The Charity Commission is planning to move all of its services online by 2012, but the charity regulator wants to be aware of any problems this might cause the many people and organisations that use its services. It has therefore conducted an Equality Impact Assessment (EQIA), and is now consulting more widely on this.
The Commission has been developing its online services for some years and the number of charities taking advantage of these is growing. Last year there was a 24% increase in the use of its online services from the previous year, with over 75% of annual return or update submissions by charities made online. Last year the Commission’s website had nearly 40 million page views.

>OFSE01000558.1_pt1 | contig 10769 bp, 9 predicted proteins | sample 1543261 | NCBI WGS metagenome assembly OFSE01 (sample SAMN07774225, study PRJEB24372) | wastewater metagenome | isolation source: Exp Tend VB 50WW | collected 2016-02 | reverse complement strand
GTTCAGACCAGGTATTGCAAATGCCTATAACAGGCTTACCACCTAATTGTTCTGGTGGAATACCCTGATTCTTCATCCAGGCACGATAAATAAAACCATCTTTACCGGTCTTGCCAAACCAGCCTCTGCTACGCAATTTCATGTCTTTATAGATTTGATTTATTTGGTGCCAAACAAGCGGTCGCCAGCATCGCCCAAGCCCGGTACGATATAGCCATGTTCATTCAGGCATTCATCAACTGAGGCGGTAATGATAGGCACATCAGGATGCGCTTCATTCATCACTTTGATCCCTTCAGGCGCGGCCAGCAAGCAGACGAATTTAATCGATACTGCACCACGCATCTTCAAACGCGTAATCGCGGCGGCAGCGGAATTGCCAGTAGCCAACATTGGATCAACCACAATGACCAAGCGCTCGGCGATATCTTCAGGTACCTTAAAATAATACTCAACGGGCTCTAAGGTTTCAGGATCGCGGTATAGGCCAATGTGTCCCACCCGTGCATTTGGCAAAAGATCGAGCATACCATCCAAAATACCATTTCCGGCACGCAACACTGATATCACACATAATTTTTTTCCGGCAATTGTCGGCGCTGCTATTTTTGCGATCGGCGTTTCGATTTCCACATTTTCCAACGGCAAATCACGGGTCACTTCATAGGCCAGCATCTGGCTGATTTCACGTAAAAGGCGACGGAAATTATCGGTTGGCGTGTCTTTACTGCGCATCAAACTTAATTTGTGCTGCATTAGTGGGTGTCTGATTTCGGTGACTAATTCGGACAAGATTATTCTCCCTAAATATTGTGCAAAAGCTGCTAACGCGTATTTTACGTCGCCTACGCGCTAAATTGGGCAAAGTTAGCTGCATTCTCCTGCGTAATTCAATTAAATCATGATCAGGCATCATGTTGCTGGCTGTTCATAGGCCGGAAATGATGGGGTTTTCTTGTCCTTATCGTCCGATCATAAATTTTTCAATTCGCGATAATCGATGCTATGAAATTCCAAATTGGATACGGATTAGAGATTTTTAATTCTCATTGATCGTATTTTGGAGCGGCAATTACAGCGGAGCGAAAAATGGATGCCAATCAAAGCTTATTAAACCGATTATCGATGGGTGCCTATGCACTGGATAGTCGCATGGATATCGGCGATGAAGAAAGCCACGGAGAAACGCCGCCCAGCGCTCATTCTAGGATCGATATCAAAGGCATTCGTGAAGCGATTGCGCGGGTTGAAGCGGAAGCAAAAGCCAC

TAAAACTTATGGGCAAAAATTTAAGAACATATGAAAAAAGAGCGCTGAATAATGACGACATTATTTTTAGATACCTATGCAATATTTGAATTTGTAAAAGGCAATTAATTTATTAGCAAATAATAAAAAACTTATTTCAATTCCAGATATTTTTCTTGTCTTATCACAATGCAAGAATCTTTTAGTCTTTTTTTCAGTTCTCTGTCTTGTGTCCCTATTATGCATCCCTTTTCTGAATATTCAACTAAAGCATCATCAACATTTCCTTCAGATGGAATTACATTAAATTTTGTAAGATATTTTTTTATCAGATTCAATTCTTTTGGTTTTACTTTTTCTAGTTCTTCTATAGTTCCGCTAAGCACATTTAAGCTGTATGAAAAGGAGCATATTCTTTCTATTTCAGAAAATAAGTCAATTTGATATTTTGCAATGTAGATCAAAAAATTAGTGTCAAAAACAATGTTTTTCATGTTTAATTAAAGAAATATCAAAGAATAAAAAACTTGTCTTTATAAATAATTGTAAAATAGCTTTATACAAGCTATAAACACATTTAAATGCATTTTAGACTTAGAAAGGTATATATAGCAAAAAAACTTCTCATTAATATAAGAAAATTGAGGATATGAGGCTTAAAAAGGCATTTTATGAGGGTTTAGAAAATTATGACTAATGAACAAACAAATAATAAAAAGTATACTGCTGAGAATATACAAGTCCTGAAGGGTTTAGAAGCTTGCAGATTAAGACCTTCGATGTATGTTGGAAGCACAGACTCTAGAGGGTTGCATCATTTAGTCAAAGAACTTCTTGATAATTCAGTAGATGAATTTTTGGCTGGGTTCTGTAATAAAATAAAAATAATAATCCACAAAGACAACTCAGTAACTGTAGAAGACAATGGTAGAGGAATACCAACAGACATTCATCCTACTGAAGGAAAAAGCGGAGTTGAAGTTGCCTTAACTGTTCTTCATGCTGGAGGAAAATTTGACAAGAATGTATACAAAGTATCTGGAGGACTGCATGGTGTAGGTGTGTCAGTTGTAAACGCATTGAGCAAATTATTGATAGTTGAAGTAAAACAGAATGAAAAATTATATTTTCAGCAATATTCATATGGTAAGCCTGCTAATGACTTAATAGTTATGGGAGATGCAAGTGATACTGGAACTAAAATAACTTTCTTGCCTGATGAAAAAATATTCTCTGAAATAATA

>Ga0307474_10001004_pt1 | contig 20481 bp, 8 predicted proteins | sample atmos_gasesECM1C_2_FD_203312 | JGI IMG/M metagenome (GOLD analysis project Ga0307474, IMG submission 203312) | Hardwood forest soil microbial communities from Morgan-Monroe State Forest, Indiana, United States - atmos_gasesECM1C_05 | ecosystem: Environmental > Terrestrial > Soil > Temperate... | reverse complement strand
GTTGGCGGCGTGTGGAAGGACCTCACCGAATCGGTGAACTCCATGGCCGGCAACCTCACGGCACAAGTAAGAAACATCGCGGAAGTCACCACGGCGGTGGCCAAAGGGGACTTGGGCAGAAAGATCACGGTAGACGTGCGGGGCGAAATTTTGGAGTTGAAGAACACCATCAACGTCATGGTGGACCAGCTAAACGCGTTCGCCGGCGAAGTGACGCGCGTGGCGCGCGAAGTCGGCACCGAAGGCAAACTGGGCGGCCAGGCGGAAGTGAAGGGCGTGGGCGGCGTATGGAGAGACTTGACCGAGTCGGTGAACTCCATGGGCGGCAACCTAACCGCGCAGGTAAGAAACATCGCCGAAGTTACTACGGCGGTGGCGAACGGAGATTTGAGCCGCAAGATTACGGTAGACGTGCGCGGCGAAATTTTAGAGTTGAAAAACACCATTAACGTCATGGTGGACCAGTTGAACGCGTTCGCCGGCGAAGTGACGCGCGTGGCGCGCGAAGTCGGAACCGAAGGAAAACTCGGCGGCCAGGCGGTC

Financial pressures have played some part in the move online: the Commission’s budget has been cut in recent years, and its funding for 2010/11 is 16% less than it was five years ago. But the transition to online-only brings other benefits to people and organisations interacting with the Commission. For example, charity registration applications filled in online take less than half the time to complete and approve than those sent in by post.
Andrew Hind, Chief Executive of the Charity Commission said: “A move to online services will have numerous benefits for charities and their advisers, the Commission, and the environment, but we want to make sure charities have their say about the potential impact of this.
“We’re already asking charity advisers to communicate with us electronically, and extending this to all our customers will save us and charities valuable time and money. Of course we will always honour our responsibilities towards customers with disabilities and other very specific needs. However if we can adopt more online working, it will help us cope with what is likely to be a much more constrained budget.”
The Commission will accept responses until 29 October 2010.
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